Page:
The Knee-Jerk Reaction

Was doing a little internet surfing yesterday and came across a video review of Prometheus. It had the similar complaints I’ve heard in other reviews about the movie not making sense. But it was far more entertaining and, in part two, did some very cool theorizing as to what Ridley Scott might’ve been going for.

See for yourself, but only if you’ve watched the movie because there be many spoilers ahead.

On the sidebar was another clip, Prometheus EXPLAINED, and the only reason I clicked that one was because it had almost half a million hits. Surely, he must be saying something worthwhile to attract so much attention.

This guy gives good analysis. Watch out for spoilers on this one too.

During the review he mentioned when Alien (Prometheus is the prequel to Alien) came out, many critics, like Roger Ebert and Leonard Maltin, gave it poor reviews. Here’s a small sampling of what reviewers thought of Alien in 1979. It’s not pretty.

Today, Alien is regarded as a sci-fi classic and holds a 97% fresh rating on Rotten Tomatoes. Out of all the reviews, THREE are negative. Guess which reviews have the most comments? The very first comment (and there’s over a hundred) on a negative review : “I’m thinking this guy is borderline retarded.”

In 1979, movies like Star Wars and Close Encounters were the benchmark for sci-fi and since Alien was not those movies, it got slammed. Maybe when a movie comes out that’s unlike what we’re used to, the knee-jerk reaction is to say it sucks. Does this mean some people aren’t smart enough to get this stuff? No way. There are lots of reasons people don’t like movies and the point of this post isn’t to figure out why.

Writers do lots of thinking and imagining because when they see the world, they tend to see things that aren’t there. Some of these things are so bizarre, they only make sense to the writer. What if Ridley Scott doubted himself and didn’t make Alien? He wouldn’t have the legion of fans ready to defend his work. He wouldn’t have inspired countless others to go outside the box with storytelling. This gives me the confidence to tell my stories the way I see them in my head. I don’t know if I’ll ever come up with something on the Alien level of recognition. (I doubt anyone REALLY knows that’s what they’re creating anyway. The people decide.) What I can do, is to always tell the story I want. Doesn’t matter if the idea sounds crazy or no one gets it. As long as it gets me fired up to write it, then that’s what I’m going to do.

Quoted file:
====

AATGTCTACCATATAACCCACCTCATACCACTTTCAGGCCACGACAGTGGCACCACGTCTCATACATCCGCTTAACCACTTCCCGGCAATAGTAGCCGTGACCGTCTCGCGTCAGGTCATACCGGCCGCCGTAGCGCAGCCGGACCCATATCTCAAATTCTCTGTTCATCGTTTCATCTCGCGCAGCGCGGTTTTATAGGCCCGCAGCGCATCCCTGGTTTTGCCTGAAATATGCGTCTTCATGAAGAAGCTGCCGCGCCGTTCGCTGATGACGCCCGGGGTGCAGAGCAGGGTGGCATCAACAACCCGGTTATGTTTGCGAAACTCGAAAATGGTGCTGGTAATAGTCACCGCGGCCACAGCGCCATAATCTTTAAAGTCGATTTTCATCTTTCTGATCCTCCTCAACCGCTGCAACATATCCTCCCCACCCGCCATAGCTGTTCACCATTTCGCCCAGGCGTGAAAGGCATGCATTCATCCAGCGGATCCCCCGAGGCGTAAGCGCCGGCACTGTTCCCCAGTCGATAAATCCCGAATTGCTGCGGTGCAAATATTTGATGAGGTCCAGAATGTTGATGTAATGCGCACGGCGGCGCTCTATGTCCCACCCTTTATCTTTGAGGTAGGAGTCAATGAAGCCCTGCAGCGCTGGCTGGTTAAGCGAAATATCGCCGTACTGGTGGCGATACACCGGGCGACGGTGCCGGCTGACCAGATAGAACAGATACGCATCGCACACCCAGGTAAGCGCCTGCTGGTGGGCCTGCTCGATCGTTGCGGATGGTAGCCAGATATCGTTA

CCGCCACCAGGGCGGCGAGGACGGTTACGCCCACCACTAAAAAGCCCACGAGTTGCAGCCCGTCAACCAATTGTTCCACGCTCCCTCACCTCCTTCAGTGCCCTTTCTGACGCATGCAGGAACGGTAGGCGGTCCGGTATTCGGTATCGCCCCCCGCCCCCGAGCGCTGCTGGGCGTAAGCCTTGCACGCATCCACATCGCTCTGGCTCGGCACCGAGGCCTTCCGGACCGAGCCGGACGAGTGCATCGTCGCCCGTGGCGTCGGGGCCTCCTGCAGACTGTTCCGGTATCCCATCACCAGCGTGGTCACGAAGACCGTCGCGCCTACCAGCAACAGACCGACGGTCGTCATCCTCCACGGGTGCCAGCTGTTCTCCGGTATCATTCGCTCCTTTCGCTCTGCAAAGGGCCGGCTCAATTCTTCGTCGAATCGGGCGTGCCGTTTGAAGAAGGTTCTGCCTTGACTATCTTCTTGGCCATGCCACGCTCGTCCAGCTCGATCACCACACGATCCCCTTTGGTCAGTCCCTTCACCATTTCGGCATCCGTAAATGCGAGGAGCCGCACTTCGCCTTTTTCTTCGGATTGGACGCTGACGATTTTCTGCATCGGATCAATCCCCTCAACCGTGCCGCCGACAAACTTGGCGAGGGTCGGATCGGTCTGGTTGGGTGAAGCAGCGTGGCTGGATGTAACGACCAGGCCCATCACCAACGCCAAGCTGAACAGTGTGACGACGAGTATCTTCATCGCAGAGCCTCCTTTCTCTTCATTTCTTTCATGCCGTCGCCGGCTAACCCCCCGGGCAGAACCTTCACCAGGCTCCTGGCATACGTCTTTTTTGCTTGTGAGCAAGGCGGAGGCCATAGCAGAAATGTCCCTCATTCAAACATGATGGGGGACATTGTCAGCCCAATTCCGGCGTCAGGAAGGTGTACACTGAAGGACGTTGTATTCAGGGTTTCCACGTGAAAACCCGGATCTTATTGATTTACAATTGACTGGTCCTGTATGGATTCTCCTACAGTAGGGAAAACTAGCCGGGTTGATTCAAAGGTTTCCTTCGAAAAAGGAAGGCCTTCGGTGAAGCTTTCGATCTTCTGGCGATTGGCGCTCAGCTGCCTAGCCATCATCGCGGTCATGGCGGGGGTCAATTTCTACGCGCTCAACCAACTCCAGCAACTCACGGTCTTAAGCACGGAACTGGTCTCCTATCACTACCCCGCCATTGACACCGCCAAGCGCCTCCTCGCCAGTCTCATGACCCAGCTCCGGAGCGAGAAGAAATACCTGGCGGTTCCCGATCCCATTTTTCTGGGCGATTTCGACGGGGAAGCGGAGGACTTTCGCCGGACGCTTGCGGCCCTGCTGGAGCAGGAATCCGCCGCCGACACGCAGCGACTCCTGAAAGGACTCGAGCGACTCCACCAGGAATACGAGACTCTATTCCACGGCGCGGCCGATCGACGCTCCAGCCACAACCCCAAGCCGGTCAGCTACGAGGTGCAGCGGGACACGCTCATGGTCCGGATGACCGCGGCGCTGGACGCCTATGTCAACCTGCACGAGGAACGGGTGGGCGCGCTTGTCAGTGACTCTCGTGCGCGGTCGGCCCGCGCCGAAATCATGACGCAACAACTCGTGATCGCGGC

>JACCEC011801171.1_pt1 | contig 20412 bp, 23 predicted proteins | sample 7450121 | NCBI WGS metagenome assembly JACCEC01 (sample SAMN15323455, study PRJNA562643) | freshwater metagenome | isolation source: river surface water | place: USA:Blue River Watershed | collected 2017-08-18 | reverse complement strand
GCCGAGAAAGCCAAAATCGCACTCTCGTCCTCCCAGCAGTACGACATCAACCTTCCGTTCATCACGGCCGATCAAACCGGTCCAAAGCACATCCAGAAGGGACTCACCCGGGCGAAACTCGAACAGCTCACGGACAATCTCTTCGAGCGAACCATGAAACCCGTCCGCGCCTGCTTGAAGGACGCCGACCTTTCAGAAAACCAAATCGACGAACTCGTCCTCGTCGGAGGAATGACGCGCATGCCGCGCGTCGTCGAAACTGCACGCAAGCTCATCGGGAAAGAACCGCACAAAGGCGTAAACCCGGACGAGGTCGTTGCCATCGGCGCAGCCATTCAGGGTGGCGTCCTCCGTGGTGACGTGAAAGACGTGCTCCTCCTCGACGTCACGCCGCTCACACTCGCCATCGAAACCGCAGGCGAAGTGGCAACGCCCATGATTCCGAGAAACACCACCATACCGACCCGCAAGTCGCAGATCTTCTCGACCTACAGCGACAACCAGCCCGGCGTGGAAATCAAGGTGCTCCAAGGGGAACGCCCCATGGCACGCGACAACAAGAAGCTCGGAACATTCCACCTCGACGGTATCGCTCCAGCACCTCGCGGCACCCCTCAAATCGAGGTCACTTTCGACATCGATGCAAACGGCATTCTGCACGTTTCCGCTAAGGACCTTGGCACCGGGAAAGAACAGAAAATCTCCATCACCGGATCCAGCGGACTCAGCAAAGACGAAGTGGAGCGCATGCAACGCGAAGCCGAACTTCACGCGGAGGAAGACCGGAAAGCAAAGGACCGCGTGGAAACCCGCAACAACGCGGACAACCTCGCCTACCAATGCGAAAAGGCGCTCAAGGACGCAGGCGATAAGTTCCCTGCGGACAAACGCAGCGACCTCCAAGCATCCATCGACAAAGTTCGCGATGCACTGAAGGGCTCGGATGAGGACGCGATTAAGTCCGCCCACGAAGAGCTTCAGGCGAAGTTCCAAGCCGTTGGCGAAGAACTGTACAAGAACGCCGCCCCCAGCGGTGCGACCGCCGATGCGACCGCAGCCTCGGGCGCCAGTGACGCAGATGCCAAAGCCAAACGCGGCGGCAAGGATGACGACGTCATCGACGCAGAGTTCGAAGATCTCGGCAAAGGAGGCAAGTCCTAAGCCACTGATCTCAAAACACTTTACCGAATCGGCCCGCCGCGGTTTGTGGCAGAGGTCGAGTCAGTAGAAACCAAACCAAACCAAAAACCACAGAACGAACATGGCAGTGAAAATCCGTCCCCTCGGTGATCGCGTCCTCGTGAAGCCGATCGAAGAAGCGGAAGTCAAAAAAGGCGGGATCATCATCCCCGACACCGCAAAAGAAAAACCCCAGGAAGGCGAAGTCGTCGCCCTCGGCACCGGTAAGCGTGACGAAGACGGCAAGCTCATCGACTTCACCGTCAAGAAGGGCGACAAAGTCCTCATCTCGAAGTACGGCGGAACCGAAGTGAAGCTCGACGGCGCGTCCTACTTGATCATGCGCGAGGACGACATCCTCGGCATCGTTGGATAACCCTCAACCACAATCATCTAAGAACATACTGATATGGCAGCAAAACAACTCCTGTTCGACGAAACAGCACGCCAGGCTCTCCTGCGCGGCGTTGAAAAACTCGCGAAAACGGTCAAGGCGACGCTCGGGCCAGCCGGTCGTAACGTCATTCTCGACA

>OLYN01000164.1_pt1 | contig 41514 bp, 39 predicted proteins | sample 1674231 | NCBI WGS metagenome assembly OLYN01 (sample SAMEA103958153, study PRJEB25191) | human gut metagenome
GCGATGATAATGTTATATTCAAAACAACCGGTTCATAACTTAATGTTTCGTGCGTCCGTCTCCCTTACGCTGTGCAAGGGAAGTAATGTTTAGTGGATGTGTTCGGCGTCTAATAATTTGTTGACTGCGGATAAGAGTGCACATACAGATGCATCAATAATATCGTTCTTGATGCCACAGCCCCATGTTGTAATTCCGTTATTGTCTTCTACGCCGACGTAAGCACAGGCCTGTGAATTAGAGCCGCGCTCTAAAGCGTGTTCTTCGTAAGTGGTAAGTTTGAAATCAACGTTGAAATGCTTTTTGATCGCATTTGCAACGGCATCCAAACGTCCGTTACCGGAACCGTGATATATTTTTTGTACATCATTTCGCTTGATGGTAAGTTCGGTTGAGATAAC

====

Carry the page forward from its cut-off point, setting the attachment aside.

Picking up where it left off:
3 comments on “The Knee-Jerk Reaction

  1. I look forward to seeing this movie.

    Everyone has to write what they need to write. That doesn’t mean that we can’t sometimes write what’s popular…if it’s what we feel like writing. I was lucky that I loved vampires when the vampire craze hit. I’ll always love vampires even when they aren’t popular. But if we try to write JUST to please everyone else, and we don’t feel it, then it’s going to probably suck.

  2. Insightful as always! This is something I think a lot about when I am giving feedback to fellow writers about their work. Things change, and someone has to lead/innovate.

  3. @LL- As long as you go into the movie thinking it’s NOT an Alien movie, you’ll probably like it.

    @Nina- Thanks! I think writing is one of the few places where you have total creative control, so we can’t hold back.

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